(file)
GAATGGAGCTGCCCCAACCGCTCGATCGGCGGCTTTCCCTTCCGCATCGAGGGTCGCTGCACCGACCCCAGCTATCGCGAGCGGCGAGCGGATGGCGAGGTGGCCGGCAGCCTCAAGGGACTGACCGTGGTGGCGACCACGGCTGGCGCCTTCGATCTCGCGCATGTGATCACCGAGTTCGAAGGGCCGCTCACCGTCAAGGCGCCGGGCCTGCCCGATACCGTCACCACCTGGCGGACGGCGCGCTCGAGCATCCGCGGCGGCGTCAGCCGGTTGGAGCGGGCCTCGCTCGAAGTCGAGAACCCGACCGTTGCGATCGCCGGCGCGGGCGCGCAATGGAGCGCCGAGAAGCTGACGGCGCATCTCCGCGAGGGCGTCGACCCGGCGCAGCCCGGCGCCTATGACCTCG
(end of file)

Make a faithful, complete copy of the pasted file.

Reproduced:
GAATGGAGCTGCCCCAACCGCTCGATCGGCGGCTTTCCCTTCCGCATCGAGGGTCGCTGCACCGACCCCAGCTATCGCGAGCGGCGAGCGGATGGCGAGGTGGCCGGCAGCCTCAAGGGACTGACCGTGGTGGCGACCACGGCTGGCGCCTTCGATCTCGCGCATGTGATCACCGAGTTCGAAGGGCCGCTCACCGTCAAGGCGCCGGGCCTGCCCGATACCGTCACCACCTGGCGGACGGCGCGCTCGAGCATCCGCGGCGGCGTCAGCCGGTTGGAGCGGGCCTCGCTCGAAGTCGAGAACCCGACCGTTGCGATCGCCGGCGCGGGCGCGCAATGGAGCGCCGAGAAGCTGACGGCGCATCTCCGCGAGGGCGTCGACCCGGCGCAGCCCGGCGCCTATGACCTCG